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Juncker named to top EU job in bitter blow for Britain 28 июня 2014, 13:25

Jean-Claude Juncker has been named as the next president of the European Commission with backing from most EU leaders, dealing a bitter blow to opponent David Cameron and threatening to increase the chances of Britain leaving the bloc.
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Jean-Claude Juncker. ©Reuters/Francois Lenoir Jean-Claude Juncker. ©Reuters/Francois Lenoir

Jean-Claude Juncker has been named as the next president of the European Commission with backing from most EU leaders, dealing a bitter blow to opponent David Cameron and threatening to increase the chances of Britain leaving the bloc, AFP reports.

The British prime minister called Juncker's nomination a "bad day for Europe" and said it may hinder his efforts to keep Britain in the EU ahead of an in-out referendum set for 2017.

Juncker, a former Luxembourg prime minister and veteran EU insider, was backed by all EU member states except Britain and Hungary.

German Chancellor Angela Merkel, who some in London blame for undermining Cameron by switching her position on Juncker, praised his experience, saying he would "listen to the wishes of the member states and the European Parliament".

"I have a great interest in Great Britain staying a member of the European Union. In this spirit I will continue to work," she also said, alluding to the struggle European leaders now face to repair the relationship with Cameron ahead of the UK referendum.

But Cameron remained adamant in his opposition to the choice of Juncker to head the EU executive.

"It risks undermining the position of national governments, it risks undermining the power of national parliaments and it hands new power to the European Parliament," Cameron told reporters.

Asked if Britain was now closer to leaving the EU, he said: "The job has got harder of keeping Britain in a reformed European Union... Do I think it's an impossible job? No."

British newspapers on Saturday all shared the view that the country was nearing an EU exit after Cameron's "crushing" failure to block Juncker.

Even the largely pro-EU Independent warned of the increased likelihood of leaving the bloc with the headline, "Cameron Crushed - and UK edges closer to an EU exit."

The papers were divided over whether Britain was better off in "splendid isolation", some saying Cameron's handling of the Juncker battle would make it harder for him to renegotiate the terms of UK's EU membership.

'Career insider of Brussels'

EU leaders are expected to try to appease Cameron, potentially by offering London a top job in Brussels at a fresh summit next month that will decide a whole round of senior Brussels appointments.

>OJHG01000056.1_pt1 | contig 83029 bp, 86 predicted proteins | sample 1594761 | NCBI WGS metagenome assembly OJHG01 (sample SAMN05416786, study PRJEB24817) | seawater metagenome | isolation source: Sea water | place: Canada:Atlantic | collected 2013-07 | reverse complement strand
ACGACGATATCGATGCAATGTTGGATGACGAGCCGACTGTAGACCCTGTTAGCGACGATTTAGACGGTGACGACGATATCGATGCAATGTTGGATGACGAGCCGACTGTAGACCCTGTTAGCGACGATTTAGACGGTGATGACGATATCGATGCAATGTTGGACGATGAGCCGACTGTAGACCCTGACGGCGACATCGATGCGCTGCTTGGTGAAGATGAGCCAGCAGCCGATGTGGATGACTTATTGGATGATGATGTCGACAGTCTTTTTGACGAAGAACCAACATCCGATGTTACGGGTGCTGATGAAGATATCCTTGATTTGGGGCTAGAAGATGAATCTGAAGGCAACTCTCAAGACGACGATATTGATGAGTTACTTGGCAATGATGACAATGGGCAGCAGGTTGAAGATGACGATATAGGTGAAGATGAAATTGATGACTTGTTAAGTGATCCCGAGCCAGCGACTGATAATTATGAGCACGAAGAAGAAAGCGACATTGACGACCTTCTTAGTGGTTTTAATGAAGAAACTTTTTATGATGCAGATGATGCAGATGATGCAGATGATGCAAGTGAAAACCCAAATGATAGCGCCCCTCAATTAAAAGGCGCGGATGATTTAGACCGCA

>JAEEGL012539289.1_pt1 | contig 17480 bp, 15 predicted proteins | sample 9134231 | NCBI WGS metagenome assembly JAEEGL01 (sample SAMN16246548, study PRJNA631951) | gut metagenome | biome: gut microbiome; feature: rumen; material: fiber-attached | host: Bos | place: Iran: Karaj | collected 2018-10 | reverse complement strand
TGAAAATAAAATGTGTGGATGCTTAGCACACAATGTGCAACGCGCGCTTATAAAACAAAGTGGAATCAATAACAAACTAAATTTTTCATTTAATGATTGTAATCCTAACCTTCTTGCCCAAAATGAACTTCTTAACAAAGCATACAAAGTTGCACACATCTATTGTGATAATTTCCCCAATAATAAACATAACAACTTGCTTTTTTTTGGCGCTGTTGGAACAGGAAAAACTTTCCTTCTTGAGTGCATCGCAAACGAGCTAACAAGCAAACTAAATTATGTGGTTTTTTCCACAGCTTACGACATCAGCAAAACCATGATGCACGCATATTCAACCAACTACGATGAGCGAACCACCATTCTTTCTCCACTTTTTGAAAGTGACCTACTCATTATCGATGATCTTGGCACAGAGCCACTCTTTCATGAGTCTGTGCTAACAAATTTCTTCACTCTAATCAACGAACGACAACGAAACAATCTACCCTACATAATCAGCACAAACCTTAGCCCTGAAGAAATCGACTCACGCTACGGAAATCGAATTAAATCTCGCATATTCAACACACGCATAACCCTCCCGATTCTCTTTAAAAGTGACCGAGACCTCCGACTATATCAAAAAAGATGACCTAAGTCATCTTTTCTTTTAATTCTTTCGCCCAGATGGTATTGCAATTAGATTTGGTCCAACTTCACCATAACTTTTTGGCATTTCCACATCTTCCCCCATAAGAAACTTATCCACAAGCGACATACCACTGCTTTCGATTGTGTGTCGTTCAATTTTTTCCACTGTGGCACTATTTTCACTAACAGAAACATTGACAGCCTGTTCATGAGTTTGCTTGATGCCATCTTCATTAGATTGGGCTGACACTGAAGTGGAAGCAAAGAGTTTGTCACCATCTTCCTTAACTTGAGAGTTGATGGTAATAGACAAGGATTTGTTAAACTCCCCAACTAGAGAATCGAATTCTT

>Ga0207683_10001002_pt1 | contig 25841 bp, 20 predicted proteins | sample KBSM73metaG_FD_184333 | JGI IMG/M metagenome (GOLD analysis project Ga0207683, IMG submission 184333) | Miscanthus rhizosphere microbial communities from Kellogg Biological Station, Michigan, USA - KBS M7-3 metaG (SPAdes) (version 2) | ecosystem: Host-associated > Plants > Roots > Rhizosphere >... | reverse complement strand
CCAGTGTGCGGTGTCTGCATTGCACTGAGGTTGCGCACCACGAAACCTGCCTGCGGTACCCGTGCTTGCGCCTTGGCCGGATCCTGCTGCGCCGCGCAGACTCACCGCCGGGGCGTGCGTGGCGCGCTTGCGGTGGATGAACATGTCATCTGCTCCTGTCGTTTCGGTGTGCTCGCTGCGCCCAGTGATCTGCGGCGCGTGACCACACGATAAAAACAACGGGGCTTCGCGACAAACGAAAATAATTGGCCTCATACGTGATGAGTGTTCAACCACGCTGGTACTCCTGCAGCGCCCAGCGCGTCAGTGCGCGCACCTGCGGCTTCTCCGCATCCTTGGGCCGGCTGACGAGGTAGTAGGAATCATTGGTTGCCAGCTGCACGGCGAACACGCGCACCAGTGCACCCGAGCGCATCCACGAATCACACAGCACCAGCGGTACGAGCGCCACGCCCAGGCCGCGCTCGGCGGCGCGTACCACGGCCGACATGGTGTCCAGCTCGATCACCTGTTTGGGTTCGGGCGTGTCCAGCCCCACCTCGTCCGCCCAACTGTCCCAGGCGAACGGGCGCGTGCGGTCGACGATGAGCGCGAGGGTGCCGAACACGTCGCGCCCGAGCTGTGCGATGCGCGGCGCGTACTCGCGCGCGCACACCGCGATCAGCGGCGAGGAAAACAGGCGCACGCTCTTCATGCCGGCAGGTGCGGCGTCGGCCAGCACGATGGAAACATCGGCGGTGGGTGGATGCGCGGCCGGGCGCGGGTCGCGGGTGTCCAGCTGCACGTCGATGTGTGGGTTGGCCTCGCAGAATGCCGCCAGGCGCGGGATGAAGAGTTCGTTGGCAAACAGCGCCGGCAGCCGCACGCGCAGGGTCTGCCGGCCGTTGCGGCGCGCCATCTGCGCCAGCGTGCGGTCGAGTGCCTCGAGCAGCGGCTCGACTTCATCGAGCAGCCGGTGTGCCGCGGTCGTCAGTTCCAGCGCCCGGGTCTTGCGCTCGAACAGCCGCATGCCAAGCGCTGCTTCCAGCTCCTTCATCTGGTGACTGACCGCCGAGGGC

But the dispute threatens to fuel eurosceptic sentiment in Britain ahead of the referendum, to be held if Cameron's Conservatives win next year's general election.

The disagreement over Juncker came a month after anti-EU parties made sweeping gains in European elections, with outright victories for the UK Independence Party in Britain and the National Front in France.

Merkel, Europe's most powerful leader, has urged EU colleagues to "compromise" with Britain.

And Cameron vowed to continue pushing for reforms in Europe such as the repatriation of some powers ahead of the referendum.

"This is going to be a long tough fight and frankly sometimes you have to be willing to lose a battle to win a war," he said.

Cameron also vowed to work with Juncker, despite describing him as "the career insider of Brussels".

A string of senior jobs in the EU are up for grabs this year, which could be used in an overall package to sweeten the pill of Juncker's nomination for Cameron.

Another summit is set to take place on July 16 to decide the positions, and analysts say a British politician could be offered a senior job.

Other compromises could include naming Danish Prime Minister Helle Thorning-Schmidt -- who made headlines with a selfie with Cameron and US President Barack Obama at Nelson Mandela's funeral last year -- as Herman Van Rompuy's successor as European Council president.

Away from disagreements over top jobs, European leaders signed landmark association and trade accords with Ukraine, Georgia and Moldova.

The pact, inked by Ukraine's new President Petro Poroshenko, has been at the heart of a months-long crisis in Ukraine and is fiercely opposed by Russia.

Poroshenko described the move as "a historic day, the most important day since independence" from Moscow in 1991.

It was then Ukrainian president Viktor Yanukovych's decision to put the agreements on ice in November, under pressure from Moscow, which led to protests in Kiev and his ouster, followed by Russia's annexation of Crimea and subsequent unrest in east Ukraine.

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